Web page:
At the Romero hearing to dismiss six of his seven prior strikes, defendant argued that all of his prior strikes were based on the same act, and that, pursuant to People v. Vargas (2014) 59 Cal.4th 635, the court should dismiss six of his prior strikes because he suffered all of his strikes “in the course that [sic] single bank robbery decision,” where “[t]hese choices were all made on one day, so there was no chance to have the consequences of the first choice, the first strike, and then making a choice to have the second choice made.” Relying onVargas, defendant argued that “the Court could find there are [sic] a single course of conduct and impose it as a single strike.” Defendant also noted that, after suffering his seven strikes, he did not engage in any further “violent conduct which endangered people.”
The court rejected defendant’s arguments, explaining that “in this particular case, I think the Vargas argument is not applicable, which leads essentially to the Williams/Romero-type reasoning that he should be someone who is found outside of the spirit of three strikes.” The court found thatVargas was inapplicable to the facts before it because “whatVargas and its progeny talk about is the decision making process to commit another crime separate and apart from the crime they just committed.” In defendant’s armed bank robbery case, “not only was there the conspiracy, but the act of robbing the bank and the customers within the bank. Not only were people assaulted?there were two people assaulted and two people, different people, had the gun pointed at them. [?]. . . [?] . . . On top of that you have stolen vehicles with gang allegations.” “[E]ach time one of those acts is done, it looks to me as though it’s a?a separate decision is made to do the act.”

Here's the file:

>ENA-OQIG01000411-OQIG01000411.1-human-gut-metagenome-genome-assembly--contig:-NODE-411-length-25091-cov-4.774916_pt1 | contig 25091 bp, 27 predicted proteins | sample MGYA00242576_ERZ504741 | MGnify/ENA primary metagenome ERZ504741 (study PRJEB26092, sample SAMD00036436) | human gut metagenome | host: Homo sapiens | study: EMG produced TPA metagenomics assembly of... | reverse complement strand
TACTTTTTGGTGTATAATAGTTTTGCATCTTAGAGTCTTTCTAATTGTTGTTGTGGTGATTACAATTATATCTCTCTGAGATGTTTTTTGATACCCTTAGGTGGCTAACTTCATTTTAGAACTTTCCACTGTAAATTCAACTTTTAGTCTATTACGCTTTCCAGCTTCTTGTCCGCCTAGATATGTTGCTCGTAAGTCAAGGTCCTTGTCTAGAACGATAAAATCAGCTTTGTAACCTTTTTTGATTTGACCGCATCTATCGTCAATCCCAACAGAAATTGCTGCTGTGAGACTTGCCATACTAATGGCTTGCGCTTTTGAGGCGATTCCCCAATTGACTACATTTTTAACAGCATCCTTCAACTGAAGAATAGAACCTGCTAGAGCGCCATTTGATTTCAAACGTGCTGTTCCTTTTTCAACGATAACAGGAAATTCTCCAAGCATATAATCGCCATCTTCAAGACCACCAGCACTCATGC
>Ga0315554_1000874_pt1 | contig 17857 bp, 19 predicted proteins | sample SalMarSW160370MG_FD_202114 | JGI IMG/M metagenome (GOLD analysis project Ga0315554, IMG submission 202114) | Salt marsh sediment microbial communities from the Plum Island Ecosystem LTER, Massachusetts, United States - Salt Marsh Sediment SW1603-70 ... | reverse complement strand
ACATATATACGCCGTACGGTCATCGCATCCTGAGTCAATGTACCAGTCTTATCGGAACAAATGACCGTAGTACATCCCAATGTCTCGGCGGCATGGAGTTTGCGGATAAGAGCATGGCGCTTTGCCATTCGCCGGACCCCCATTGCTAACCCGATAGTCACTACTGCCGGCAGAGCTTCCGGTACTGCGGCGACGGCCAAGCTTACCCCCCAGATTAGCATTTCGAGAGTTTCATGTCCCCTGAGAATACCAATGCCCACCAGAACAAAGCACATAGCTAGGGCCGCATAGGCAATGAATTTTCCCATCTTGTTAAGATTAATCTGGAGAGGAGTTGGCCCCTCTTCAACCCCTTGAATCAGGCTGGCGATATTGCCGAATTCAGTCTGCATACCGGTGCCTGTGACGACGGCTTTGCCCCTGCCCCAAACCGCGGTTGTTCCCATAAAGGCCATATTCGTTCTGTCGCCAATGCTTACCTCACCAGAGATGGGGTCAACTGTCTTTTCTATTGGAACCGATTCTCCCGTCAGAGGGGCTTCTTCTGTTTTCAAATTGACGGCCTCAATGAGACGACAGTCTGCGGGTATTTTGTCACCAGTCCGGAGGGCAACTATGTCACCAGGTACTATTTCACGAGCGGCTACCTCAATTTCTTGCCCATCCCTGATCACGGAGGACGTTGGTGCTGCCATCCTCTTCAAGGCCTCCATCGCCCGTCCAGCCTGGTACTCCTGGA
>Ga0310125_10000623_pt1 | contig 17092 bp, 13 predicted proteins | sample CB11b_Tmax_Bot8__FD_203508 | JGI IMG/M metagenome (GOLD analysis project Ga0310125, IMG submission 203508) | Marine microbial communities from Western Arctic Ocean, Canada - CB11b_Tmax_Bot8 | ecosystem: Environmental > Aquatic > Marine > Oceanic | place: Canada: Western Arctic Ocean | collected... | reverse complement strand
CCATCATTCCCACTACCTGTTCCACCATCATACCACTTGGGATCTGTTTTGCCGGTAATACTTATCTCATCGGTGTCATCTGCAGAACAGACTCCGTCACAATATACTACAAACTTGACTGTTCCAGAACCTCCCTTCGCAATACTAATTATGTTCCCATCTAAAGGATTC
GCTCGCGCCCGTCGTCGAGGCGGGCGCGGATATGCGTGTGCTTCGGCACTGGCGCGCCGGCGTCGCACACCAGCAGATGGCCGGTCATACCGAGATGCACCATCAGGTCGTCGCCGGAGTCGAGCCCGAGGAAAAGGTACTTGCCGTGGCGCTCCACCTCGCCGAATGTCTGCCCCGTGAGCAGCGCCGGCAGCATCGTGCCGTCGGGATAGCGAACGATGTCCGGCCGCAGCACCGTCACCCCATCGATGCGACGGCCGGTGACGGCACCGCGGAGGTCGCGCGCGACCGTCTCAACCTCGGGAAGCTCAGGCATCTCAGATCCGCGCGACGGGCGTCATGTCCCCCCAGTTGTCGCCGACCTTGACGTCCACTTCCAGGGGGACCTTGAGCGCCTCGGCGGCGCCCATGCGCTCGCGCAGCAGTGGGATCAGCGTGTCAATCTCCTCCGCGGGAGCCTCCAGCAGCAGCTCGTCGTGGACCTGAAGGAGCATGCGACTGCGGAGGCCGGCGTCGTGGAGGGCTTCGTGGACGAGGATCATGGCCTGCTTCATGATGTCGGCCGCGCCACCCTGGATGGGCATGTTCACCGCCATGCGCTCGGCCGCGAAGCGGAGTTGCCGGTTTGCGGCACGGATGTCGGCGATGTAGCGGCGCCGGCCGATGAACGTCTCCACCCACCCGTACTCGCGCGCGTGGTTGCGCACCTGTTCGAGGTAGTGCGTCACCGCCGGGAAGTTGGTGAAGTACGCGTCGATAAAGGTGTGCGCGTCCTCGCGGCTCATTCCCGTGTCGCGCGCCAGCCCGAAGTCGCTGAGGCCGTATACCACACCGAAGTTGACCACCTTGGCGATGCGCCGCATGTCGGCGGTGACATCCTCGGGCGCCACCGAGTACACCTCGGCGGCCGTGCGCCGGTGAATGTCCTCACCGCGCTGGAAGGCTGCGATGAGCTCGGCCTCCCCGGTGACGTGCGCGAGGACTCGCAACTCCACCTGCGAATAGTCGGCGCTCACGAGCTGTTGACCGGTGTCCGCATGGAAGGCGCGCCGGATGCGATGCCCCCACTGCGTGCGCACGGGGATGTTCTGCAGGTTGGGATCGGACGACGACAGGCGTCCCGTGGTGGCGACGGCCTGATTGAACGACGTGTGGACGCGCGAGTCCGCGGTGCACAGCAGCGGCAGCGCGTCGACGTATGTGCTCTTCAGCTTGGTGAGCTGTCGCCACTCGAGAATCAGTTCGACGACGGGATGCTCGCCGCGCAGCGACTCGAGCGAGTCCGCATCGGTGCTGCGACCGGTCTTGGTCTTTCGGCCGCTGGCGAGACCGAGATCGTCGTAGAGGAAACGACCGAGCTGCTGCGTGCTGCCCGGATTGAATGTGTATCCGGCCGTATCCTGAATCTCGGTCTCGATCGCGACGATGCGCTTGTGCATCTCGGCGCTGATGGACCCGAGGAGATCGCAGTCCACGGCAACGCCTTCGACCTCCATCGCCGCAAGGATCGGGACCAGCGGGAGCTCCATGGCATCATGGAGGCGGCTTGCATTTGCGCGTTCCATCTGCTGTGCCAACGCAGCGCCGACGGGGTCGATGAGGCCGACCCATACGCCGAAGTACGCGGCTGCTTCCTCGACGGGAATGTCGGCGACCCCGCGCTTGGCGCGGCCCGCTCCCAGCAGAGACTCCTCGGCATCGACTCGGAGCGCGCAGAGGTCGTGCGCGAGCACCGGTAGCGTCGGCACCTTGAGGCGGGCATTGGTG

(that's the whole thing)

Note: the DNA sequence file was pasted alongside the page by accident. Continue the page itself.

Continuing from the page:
The court also pointed out the “underlying strikes are extremely serious behavior, bank robbery, guns, gang allegations,” and it further explained that it did not think defendant’s strikes were too remote in time, since defendant had been in and out of custody after serving his prison sentence for the 1997 armed bank robbery, and the court could not “say with some confidence that [defendant] has rehabilitated himself.” The court also recognized that, after being released on parole in 2005, defendant twice “dodged a 25 to life sentence” when he was arrested for drug-related offenses in 2006 and 2009. Although he faced a 25-year-to-life sentence in both cases, defendant was sentenced in those two cases to only four and five years, respectively. The court also explained that, even if the two robbery and two assault with a firearm convictions (strikes 2-5) were reduced to one strike, defendant would still be subject to sentencing as a third strike offender, as he would have a second strike for the conviction of conspiracy to commit robbery, and a third strike for “the stolen car with the gang allegation” convictions. Considering defendant’s prior strikes and subsequent behavior, and after explaining that “residential burglary is a serious crime, all day long,” the court denied defendant’s Romero motion.